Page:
# How could a supernova seed solar nebula?

If the heavier elements such as Uranium came from a supernova, then this supernova had to sit somewhere right in the middle of the original solar nebula, because although the ejected matter traveled extremely fast by star or planet standard, it was still not fast enough to truly get across the empty space between clusters of stars. Does this mean the supernova was actually birthed and died in the same nebula or at least in the immediate vicinity in a region that is rich in hydrogen? Could the solar system be still in this nebula? What could endow the solar system as a whole with so much momentum that it acquired a different trajectory around the galaxy than its mother nebula, if the solar nebula is in effect no where to be found?

• – PM 2Ring Mar 24 '19 at 8:16
• "it was still not fast enough to truly get across the empty space between clusters of stars." -- actually, it is. The Crab Nebula (from the supernova of 1054) is already about 11 light years in diameter, and it's only 1,000 years old; GSH 138-01-94 is a supernova remnant that's about 4 million years old and 1,000 light years in diameter. – Peter Erwin Mar 25 '19 at 13:53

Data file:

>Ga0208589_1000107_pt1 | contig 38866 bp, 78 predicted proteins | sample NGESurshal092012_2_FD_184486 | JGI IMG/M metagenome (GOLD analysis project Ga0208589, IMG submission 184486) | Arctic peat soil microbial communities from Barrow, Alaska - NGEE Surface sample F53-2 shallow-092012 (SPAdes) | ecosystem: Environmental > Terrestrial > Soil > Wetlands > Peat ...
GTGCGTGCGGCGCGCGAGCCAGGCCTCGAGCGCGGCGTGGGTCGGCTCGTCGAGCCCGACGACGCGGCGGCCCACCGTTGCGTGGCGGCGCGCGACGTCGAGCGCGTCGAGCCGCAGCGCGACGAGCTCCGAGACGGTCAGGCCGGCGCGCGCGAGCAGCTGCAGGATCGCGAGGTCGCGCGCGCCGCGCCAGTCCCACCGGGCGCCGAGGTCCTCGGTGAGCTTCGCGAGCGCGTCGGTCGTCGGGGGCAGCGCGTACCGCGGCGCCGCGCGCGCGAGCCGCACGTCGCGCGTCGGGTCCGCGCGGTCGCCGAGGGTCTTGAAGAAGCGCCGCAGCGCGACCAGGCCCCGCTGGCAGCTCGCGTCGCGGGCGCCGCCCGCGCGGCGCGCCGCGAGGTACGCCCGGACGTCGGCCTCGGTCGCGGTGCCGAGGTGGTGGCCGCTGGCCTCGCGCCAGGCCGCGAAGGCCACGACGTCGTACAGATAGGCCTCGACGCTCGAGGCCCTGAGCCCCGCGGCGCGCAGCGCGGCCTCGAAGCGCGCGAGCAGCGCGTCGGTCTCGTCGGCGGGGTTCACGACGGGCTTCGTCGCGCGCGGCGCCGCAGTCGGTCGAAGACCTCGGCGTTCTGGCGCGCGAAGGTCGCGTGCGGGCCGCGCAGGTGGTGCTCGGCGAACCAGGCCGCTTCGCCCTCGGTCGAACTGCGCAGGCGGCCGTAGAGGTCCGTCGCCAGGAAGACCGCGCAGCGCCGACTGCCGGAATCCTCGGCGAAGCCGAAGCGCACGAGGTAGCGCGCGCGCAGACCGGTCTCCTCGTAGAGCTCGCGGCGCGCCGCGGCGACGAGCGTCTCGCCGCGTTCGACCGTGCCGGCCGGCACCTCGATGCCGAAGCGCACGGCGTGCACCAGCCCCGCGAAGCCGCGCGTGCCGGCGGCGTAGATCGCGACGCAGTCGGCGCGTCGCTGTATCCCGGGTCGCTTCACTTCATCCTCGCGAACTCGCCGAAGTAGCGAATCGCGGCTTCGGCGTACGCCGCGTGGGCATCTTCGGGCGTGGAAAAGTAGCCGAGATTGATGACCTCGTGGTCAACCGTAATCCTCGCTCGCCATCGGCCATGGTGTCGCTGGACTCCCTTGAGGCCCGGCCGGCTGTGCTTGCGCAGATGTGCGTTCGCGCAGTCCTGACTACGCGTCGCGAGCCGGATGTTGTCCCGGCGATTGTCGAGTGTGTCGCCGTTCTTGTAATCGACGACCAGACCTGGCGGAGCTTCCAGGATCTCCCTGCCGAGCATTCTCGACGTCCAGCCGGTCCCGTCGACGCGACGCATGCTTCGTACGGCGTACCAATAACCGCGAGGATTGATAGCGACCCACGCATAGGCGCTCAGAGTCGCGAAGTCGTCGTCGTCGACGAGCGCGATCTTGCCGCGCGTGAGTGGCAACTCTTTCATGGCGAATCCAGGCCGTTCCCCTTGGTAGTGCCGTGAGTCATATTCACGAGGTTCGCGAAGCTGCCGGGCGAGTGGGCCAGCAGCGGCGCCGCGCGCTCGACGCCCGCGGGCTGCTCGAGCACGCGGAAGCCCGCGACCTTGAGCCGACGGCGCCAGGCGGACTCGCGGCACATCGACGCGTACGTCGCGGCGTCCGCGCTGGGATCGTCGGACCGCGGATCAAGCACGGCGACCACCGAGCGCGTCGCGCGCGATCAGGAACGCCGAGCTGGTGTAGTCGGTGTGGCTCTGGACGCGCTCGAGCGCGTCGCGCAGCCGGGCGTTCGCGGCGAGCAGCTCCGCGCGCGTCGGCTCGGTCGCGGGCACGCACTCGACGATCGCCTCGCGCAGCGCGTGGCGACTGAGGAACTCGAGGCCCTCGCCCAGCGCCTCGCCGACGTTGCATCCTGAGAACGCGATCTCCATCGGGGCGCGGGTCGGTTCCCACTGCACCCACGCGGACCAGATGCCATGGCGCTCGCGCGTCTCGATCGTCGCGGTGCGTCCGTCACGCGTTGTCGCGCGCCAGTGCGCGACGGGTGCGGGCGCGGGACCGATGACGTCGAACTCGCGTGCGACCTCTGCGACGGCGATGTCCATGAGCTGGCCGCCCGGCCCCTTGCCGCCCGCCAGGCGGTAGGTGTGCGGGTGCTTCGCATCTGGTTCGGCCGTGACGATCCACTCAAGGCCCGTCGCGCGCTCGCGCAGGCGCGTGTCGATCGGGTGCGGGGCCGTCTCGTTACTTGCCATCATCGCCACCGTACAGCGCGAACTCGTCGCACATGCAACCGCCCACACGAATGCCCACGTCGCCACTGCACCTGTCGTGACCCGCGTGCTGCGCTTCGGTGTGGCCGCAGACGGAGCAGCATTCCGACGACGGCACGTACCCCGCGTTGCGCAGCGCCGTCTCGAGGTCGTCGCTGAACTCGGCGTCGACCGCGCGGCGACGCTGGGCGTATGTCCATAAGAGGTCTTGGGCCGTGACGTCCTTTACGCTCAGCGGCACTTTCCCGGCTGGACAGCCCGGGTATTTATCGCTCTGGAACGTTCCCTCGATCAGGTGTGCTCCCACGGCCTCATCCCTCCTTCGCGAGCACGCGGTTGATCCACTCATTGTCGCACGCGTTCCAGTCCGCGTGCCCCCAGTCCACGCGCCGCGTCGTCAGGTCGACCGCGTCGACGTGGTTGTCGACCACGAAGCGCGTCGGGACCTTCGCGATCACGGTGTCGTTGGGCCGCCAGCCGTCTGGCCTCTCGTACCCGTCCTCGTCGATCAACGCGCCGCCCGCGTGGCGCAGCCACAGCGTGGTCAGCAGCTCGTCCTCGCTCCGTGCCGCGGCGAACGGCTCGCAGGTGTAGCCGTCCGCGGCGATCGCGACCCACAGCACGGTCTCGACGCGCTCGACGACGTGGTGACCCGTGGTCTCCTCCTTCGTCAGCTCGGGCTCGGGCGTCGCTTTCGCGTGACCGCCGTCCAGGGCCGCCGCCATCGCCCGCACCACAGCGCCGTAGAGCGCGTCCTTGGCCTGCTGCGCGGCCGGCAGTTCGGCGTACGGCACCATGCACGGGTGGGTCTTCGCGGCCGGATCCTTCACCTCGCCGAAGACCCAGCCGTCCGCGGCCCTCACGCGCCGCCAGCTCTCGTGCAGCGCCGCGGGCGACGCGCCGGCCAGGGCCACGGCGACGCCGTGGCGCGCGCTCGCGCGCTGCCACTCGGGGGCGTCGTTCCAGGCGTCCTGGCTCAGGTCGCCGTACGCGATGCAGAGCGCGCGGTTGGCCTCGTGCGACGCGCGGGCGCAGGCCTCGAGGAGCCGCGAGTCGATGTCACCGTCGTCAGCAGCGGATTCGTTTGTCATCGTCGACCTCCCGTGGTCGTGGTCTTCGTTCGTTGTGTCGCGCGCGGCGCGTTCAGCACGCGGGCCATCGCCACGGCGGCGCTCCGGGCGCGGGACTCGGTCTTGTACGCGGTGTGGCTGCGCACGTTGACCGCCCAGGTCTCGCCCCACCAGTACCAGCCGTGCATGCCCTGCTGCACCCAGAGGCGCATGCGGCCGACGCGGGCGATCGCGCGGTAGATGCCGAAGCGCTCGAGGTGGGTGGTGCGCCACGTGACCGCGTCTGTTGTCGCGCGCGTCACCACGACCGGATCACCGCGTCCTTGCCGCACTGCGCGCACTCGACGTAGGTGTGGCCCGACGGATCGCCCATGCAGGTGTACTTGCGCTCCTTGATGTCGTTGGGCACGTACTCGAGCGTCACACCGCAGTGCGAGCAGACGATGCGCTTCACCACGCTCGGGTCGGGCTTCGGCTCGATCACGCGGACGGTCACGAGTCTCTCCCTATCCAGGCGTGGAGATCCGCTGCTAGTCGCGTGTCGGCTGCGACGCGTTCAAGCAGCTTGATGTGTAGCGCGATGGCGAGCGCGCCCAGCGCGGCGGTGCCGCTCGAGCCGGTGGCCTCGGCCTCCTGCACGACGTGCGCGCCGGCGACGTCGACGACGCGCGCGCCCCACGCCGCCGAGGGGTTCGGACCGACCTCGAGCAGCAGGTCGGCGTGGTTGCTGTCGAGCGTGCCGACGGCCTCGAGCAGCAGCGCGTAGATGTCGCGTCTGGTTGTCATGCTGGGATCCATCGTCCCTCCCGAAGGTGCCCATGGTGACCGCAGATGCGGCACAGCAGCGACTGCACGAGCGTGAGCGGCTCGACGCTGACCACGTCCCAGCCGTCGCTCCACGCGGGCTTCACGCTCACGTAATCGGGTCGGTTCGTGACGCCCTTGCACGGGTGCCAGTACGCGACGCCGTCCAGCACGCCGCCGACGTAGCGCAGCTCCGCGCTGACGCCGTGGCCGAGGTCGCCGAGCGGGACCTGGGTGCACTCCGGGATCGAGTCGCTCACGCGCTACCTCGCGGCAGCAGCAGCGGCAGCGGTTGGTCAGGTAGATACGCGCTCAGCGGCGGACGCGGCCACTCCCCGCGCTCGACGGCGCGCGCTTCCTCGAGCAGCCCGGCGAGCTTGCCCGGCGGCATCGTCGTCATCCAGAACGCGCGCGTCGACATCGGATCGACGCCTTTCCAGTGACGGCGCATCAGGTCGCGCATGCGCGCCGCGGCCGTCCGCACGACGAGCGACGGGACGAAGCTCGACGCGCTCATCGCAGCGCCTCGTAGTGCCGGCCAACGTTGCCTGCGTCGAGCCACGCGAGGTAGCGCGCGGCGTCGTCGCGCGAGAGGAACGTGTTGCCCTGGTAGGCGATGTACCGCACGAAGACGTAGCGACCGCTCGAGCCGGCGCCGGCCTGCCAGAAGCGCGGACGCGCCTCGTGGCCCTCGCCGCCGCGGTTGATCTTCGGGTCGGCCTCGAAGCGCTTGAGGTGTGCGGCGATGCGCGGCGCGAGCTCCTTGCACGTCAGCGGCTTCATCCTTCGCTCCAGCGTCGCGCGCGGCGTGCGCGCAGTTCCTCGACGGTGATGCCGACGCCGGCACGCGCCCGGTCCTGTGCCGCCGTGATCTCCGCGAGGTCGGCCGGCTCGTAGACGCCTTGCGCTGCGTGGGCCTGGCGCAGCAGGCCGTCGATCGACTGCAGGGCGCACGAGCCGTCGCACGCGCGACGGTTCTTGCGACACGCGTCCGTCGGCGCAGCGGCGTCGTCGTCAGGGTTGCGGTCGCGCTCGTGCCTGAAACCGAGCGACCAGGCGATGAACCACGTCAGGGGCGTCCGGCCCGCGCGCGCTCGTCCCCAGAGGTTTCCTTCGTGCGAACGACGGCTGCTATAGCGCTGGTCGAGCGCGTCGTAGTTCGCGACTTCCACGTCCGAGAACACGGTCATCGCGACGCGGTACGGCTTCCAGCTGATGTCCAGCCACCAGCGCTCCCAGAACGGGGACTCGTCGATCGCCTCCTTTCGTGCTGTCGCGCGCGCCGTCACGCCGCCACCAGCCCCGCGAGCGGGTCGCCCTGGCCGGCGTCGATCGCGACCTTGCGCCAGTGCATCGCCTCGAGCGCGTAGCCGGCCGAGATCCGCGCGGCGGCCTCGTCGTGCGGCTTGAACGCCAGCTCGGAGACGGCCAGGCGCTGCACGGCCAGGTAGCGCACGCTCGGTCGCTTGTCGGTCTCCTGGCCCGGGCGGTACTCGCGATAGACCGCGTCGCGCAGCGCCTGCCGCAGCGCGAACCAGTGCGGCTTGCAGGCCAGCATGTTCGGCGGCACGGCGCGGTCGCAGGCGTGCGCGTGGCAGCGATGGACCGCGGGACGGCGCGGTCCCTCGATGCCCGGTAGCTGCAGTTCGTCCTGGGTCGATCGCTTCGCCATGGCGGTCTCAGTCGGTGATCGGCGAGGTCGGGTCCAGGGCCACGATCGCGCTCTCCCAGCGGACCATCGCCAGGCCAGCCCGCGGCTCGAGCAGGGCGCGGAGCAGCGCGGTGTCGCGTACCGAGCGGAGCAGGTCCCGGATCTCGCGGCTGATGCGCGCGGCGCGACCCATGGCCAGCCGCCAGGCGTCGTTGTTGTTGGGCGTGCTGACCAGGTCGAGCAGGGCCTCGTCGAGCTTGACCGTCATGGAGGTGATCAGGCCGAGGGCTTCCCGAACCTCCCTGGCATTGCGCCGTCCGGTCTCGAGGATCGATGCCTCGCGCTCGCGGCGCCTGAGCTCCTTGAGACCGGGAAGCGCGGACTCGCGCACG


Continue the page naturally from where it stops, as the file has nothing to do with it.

However, it is possible that one or two local supernovae did imprint a pattern of odd abundances for particularly rare or short-lived (radioactive) isotopes. It is widely believed that an explanation for the inferred high ratio of $$^{26}$$Al/$$^{27}$$Al (the former being radioactive with a half-life of less than a million years) in the early solar system, indicates that it was enriched by the ejecta from a nearby supernova. This may suggest that the Sun was born in a cluster of stars that was numerous enough to have contained very high mass stars capable of exploding as supernovae on short timescales.